A group of eight pharmacies in South Wales are taking part in an inhaler recycling pilot, the first scheme of its kind in Wales.
The project follows a successful year-long trial at the Vale of Neath Pharmacy, near Swansea, in which 1,249 inhalers were returned to the pharmacy for recycling.
The initial trial was set up after results from a survey carried out locally found that 90% of patients were disposing their devices in general waste or plastic recycling bags.
The scheme has been set up by Niki Watts, lead pharmacist at the Upper Valleys Cluster, which covers four general practices in the Swansea Bay Health Board area, who was part of the original trial.
“I ran a survey to find out why patients weren’t dropping their recyclers to the pharmacy because just two were returned in a few months,” he said.
“The general consensus was they thought they would be recycled if disposed of in their household recycling, which isn’t the case. So patients did not realise that their method was having a negative impact on the environment.
“We educated patients on this and it has proved very effective in what we’re trying to achieve with recycling inhalers.”
Stickers will be placed on inhalers given to patients across the eight participating pharmacies, encouraging patients to return their inhalers to the pharmacy at the end of their use.
A waste management company will handle disposal of the inhalers, with the metal and plastic parts sent for recycling and any unused gases reused in refrigeration equipment.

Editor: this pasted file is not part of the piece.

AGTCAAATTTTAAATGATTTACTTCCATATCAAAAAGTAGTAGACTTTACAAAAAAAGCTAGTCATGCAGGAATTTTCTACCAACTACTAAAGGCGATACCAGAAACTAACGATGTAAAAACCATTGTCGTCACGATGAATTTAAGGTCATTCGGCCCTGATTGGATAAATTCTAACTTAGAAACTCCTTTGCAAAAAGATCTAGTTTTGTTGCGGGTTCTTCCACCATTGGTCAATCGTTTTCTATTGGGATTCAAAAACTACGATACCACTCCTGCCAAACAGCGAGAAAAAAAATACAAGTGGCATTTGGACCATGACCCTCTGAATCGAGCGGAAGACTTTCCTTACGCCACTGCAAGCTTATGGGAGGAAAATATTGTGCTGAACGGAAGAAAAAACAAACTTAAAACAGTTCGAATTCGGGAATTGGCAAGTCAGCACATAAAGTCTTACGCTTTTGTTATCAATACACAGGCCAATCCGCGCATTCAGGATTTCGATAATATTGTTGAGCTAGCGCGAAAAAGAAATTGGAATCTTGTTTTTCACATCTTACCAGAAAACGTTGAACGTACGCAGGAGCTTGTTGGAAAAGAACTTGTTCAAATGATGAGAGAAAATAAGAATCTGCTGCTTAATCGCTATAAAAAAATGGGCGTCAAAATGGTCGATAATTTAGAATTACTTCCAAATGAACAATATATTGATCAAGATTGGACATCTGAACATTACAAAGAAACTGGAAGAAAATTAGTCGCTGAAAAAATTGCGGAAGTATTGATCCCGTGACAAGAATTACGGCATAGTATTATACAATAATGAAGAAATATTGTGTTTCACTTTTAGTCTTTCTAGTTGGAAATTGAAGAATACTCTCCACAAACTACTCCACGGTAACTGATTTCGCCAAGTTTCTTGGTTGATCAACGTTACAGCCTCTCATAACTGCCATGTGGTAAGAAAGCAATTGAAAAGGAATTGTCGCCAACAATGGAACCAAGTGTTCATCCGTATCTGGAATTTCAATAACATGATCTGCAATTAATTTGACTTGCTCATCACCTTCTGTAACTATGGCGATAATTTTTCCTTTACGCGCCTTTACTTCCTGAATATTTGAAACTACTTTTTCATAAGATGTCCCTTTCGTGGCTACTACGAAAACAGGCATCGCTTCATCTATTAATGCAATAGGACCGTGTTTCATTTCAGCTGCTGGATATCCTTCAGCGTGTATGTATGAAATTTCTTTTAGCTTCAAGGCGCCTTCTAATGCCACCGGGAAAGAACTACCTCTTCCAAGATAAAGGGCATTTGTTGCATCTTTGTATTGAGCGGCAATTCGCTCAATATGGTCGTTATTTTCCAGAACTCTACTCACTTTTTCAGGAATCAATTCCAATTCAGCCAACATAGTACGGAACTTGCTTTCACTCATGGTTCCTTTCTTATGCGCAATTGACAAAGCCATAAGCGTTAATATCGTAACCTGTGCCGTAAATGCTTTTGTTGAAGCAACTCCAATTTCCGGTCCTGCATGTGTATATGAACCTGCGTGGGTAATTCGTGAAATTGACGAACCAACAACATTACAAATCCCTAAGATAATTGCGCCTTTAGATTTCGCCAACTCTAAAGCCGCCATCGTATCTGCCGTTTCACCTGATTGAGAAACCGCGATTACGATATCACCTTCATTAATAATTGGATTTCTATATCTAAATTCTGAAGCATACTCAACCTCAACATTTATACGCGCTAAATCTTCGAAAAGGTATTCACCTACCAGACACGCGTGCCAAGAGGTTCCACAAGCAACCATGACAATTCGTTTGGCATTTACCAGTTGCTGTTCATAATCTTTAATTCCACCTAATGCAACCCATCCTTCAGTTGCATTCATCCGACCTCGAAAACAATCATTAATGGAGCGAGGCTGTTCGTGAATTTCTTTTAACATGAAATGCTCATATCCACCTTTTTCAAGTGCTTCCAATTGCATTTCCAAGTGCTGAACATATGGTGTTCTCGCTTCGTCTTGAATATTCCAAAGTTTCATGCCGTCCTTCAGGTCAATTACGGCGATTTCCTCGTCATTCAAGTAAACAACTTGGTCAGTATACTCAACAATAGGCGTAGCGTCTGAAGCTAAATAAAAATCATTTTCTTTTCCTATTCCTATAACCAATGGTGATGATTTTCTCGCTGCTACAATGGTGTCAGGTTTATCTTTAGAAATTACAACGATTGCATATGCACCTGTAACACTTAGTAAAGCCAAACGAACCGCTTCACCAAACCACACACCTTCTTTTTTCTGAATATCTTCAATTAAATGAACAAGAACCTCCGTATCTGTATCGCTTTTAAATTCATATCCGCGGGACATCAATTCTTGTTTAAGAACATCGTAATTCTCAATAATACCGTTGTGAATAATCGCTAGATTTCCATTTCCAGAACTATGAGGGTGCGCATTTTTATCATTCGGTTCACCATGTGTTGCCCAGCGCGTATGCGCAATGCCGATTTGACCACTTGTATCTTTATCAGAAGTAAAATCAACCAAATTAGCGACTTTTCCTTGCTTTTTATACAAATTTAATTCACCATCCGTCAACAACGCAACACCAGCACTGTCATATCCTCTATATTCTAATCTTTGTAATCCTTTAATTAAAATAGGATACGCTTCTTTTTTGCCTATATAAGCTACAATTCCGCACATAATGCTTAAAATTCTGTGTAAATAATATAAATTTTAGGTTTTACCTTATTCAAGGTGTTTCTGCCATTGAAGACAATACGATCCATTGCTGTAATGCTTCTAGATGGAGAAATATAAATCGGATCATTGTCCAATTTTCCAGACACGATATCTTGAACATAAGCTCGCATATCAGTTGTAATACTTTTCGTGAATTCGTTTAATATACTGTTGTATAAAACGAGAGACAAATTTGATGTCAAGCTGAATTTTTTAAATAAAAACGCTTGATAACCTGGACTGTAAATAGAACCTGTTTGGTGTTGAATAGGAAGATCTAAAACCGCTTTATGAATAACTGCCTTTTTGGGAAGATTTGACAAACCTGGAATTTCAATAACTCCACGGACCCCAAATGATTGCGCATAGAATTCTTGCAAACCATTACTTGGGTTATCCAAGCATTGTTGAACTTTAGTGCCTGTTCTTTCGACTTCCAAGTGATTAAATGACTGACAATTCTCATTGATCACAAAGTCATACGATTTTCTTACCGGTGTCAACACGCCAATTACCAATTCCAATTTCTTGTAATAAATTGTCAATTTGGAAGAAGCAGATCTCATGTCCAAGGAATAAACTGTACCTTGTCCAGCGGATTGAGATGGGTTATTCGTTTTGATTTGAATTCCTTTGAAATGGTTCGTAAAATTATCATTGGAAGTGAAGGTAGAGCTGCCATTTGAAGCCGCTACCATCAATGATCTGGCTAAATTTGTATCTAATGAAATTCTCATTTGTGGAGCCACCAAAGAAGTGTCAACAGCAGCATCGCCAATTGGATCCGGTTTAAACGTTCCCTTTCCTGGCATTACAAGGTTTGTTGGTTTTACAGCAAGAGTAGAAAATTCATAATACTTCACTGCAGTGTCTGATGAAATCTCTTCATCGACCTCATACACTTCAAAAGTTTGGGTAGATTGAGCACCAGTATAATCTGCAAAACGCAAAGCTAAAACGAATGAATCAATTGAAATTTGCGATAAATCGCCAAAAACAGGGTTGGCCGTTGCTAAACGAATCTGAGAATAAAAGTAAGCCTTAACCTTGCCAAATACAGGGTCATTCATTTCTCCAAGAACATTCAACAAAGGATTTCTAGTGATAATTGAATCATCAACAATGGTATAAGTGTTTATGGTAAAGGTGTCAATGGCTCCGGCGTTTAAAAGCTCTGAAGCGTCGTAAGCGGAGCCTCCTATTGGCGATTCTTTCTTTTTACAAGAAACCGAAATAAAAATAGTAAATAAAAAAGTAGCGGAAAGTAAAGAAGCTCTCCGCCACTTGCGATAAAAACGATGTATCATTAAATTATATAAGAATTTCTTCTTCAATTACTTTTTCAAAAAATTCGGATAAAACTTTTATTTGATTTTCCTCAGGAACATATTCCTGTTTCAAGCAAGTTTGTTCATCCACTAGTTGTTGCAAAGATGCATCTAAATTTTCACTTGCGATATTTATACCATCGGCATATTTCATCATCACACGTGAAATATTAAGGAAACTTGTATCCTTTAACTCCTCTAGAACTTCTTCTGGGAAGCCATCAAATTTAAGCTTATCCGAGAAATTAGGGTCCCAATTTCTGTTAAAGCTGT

If successful, the scheme could be expanded across Wales.
Oliver Newman, pharmacy senior project manager at Swansea Bay Health Board, said: “We’re hoping to roll out to other clusters within our own health board dependent on securing additional funding.
“The results of our project are going to be fundamental in assisting the Welsh government’s decision for inhaler recycling opportunities across Wales.”
In April 2022, the Welsh government announced £2.4m in decarbonisation grants as part of efforts to reduce carbon emissions by more than a third by 2030.
There are currently no national-level inhaler recycling schemes in the UK.
In August 2021, The Pharmaceutical Journal reported that NHS England had no plans to introduce an England-wide scheme.
A year later, in August 2022, NHS Scotland announced plans to reduce emissions from medical inhaler propellants by 70% over the next six years as part of its ‘Climate Emergency and Sustainability Strategy 2022–2026′.